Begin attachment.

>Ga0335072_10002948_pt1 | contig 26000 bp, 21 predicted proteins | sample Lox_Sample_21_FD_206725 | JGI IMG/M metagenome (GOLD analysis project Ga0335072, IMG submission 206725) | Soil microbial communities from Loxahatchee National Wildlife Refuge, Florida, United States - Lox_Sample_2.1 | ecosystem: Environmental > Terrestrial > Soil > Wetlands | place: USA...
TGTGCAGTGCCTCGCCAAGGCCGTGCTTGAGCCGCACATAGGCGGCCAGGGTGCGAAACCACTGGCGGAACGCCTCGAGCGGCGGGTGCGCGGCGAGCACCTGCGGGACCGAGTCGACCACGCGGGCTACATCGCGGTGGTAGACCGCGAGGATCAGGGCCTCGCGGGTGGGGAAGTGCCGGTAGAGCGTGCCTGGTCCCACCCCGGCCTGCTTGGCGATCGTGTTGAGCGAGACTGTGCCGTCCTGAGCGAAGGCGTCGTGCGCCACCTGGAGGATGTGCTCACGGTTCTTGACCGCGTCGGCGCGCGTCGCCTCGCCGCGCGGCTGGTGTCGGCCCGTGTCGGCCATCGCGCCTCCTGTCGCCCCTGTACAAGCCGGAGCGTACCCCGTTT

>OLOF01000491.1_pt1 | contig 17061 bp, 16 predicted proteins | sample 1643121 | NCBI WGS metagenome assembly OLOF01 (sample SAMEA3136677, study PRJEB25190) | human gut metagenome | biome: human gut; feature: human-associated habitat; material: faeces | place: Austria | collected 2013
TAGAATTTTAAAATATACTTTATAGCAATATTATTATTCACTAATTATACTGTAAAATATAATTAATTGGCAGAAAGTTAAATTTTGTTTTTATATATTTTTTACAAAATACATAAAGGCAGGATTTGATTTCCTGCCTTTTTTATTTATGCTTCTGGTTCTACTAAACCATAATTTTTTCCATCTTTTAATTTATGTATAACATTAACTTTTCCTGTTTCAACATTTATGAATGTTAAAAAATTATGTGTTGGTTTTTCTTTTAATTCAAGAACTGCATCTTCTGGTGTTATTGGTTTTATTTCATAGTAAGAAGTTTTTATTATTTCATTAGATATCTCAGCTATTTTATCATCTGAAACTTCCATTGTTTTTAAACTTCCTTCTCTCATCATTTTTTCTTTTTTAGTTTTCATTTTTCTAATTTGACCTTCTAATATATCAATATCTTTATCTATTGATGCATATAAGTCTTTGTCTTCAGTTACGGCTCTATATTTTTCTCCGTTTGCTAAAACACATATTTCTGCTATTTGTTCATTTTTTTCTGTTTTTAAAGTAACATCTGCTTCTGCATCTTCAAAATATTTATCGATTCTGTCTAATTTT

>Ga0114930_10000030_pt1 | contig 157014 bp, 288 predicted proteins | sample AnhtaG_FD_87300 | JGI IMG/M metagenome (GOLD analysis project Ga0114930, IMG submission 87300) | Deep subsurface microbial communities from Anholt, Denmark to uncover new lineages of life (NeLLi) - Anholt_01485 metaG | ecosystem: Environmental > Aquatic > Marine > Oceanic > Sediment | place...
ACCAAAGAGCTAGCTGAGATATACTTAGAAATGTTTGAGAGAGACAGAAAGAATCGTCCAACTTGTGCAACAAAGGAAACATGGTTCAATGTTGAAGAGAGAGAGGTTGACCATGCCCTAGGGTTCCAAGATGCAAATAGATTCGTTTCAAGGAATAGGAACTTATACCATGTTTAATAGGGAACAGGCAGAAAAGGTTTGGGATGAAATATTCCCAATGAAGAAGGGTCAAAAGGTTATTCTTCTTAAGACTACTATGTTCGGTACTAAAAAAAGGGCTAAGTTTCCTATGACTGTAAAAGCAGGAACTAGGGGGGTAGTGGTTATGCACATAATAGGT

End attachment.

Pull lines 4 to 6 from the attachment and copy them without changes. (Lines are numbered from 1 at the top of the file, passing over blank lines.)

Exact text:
TAGAATTTTAAAATATACTTTATAGCAATATTATTATTCACTAATTATACTGTAAAATATAATTAATTGGCAGAAAGTTAAATTTTGTTTTTATATATTTTTTACAAAATACATAAAGGCAGGATTTGATTTCCTGCCTTTTTTATTTATGCTTCTGGTTCTACTAAACCATAATTTTTTCCATCTTTTAATTTATGTATAACATTAACTTTTCCTGTTTCAACATTTATGAATGTTAAAAAATTATGTGTTGGTTTTTCTTTTAATTCAAGAACTGCATCTTCTGGTGTTATTGGTTTTATTTCATAGTAAGAAGTTTTTATTATTTCATTAGATATCTCAGCTATTTTATCATCTGAAACTTCCATTGTTTTTAAACTTCCTTCTCTCATCATTTTTTCTTTTTTAGTTTTCATTTTTCTAATTTGACCTTCTAATATATCAATATCTTTATCTATTGATGCATATAAGTCTTTGTCTTCAGTTACGGCTCTATATTTTTCTCCGTTTGCTAAAACACATATTTCTGCTATTTGTTCATTTTTTTCTGTTTTTAAAGTAACATCTGCTTCTGCATCTTCAAAATATTTATCGATTCTGTCTAATTTT

>Ga0114930_10000030_pt1 | contig 157014 bp, 288 predicted proteins | sample AnhtaG_FD_87300 | JGI IMG/M metagenome (GOLD analysis project Ga0114930, IMG submission 87300) | Deep subsurface microbial communities from Anholt, Denmark to uncover new lineages of life (NeLLi) - Anholt_01485 metaG | ecosystem: Environmental > Aquatic > Marine > Oceanic > Sediment | place...
ACCAAAGAGCTAGCTGAGATATACTTAGAAATGTTTGAGAGAGACAGAAAGAATCGTCCAACTTGTGCAACAAAGGAAACATGGTTCAATGTTGAAGAGAGAGAGGTTGACCATGCCCTAGGGTTCCAAGATGCAAATAGATTCGTTTCAAGGAATAGGAACTTATACCATGTTTAATAGGGAACAGGCAGAAAAGGTTTGGGATGAAATATTCCCAATGAAGAAGGGTCAAAAGGTTATTCTTCTTAAGACTACTATGTTCGGTACTAAAAAAAGGGCTAAGTTTCCTATGACTGTAAAAGCAGGAACTAGGGGGGTAGTGGTTATGCACATAATAGGT